We applied the exon deletion strategy to assess the structural requirements for axonal transport of α-syn. None of the individual exon deletions altered the mean transport velocity during periods of movement, nor did the more extensive deletion Δ234GFP. Likewise, transport of A30PGFP was statistically identical to ASGFP. Only A53TGFP showed a slight decrement in mean transport velocity. These results indicate that the decreased presynaptic localization observed for Δ2GFP, Δ3GFP, Δ4GFP, Δ234GFP, and A30PGFP is not simply attributable to a failure of axonal transport, and suggest that differences in localization may be mediated by a specific lipid-dependent mechanism for retention of alpha-synuclein at the presynaptic terminal, consistent with previous reports[26, 38]. However, we were unable to distinguish anterograde and retrograde transport in our assays, so we cannot exclude the possibility that the variants we tested might have specific effects on these different components that are lost when the data are aggregated.

          However, association with the transport machinery seems to partially depend upon the N-terminus, as complete deletion of this domain (Δ234GFP) resulted in a decrease in the number of transport particles per unit axon length, similar to eGFP alone. This implies that the formation of transport particles may depend upon the helical N-terminus, while the migration rate of formed particles does not. Consistent with a role for the N-terminal helical domain in axonal transport, we recently reported a number of conformation-dependent protein binding partners of α-syn, including the microtubule motors kinesin light chain 1S (KLC1S) and dynein heavy chain I (DHC1) [14]. These partner proteins were identified in a phage display screen using vesicle-bound α-syn as "bait". Since vesicle binding induces a conformational change in the N-terminal domain encoded by exons 2-4, these conformation-dependent interactions are likely mediated by the N-terminus, as was confirmed through a detailed structural characterization of the interaction between α-syn and endosulfine-alpha [14, 44]. Our observation of a lipid-dependent interaction between α-syn and KLC1S might account for the inability of Utton et al. [28] to detect a direct interaction between purified α-syn and kinesin, despite abundant evidence for anterograde transport of α-syn. Recently Roy et al. have reported co-transport of α-syn, synapsin 1, and GAPDH in SCb, and have proposed that these proteins, and perhaps others, could form a multiprotein complex [42]. We also identified synapsin 1a as a conformation-dependent binding partner of α-syn [14]. It is thus intriguing to speculate that α-syn might function as a scaffold mediating microtubule-dependent axonal transport of a macromolecular complex containing lipid (vesicular membranes or other lipid-containing particles) and specific proteins.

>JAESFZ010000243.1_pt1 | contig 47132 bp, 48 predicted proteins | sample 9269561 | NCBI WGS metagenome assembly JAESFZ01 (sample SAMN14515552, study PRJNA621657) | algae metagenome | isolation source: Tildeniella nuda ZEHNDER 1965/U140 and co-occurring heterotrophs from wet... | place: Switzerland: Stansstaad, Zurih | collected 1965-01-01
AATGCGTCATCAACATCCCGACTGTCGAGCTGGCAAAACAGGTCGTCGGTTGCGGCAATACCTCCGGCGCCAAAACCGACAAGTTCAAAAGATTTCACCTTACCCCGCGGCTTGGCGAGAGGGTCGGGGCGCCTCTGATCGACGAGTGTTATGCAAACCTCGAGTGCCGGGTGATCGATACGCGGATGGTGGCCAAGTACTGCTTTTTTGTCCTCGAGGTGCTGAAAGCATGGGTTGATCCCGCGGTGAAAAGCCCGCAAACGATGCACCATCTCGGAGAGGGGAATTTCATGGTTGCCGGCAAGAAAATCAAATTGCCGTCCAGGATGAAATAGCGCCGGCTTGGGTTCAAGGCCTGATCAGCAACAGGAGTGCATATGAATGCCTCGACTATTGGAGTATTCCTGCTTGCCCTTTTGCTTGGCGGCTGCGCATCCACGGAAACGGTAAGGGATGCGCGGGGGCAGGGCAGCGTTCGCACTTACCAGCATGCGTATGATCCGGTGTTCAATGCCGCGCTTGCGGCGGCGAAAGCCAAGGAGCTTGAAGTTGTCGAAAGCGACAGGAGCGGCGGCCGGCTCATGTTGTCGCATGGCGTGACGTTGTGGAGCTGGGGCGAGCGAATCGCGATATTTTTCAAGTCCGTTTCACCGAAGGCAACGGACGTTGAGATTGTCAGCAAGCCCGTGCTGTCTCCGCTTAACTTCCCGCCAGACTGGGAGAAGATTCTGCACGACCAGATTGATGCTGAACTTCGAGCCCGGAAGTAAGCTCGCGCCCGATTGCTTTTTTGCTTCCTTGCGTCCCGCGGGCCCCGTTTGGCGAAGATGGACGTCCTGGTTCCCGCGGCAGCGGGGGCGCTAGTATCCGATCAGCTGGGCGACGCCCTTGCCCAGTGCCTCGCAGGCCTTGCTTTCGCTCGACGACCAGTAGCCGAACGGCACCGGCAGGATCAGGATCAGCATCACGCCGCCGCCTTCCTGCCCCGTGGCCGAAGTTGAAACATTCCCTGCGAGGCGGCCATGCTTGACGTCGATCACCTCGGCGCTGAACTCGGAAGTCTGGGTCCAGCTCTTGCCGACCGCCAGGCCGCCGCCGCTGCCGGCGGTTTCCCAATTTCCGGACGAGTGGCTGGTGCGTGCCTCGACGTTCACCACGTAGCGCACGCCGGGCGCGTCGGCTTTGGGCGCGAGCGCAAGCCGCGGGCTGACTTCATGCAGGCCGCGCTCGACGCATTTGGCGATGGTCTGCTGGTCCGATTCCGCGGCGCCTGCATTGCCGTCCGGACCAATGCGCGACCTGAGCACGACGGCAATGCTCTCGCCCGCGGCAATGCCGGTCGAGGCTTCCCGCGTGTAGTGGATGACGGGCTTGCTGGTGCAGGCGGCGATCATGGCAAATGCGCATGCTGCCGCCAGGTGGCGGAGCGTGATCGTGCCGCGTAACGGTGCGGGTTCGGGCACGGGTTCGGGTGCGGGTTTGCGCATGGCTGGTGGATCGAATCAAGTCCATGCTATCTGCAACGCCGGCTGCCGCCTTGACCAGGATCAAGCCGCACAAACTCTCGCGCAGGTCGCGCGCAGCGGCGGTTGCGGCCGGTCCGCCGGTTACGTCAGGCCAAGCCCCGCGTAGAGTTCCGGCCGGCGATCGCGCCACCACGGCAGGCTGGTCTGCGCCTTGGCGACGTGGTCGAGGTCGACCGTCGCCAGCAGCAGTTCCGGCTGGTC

Presynaptic localization of eGFP-tagged α-syn and mutant constructs correlated well with previous measurements of lipid affinity and α-helix content. Deletion of residues encoded by exons 2, 3, or 4 decreased the relative enrichment of α-syn at presynaptic sites at 17-21 DIV, as did the A30P substitution. Presynaptic enrichment was not correlated with transport velocity, as only A53T, which binds lipid with a similar affinity as wild-type protein, showed a significant deficit in axonal transport velocity. However, variations in presynaptic enrichment could relate to other aspects of axonal transport, including propensity to associate with transport particles, or retention at specific sites following transport.


          Cell culture and transfection

          E18 rat hippocampi (BrainBits Inc., Springfield, IL) were dispersed and seeded at 1.6 × 104 cells per cm2 onto poly-D-lysine coated glass coverslip culture plates (MatTek, Ashland, MA). Cultures were grown in Neurobasal/B27 (Invitrogen, Carlsbad, CA) supplemented with 0.5 mM glutamine and 25 μM glutamate at 37°C, 5% CO2. Half the volume of medium (without glutamate) was replaced every 3-4 days.

          Neurons were transfected at 7 DIV using Lipofectamine 2000 (Invitrogen). Transfection was carried out using 1 μg DNA plus 0.5 μl Lipofectamine 2000 per well as per manufacturer instructions. Neurons were incubated with the transfection mixture for 10 minutes, and then switched immediately to Neurobasal/B27 for one hour. The cells were washed three times with PBS and subsequently cultured in fresh medium. Transfection efficiencies of 1-3% were routinely obtained for all constructs.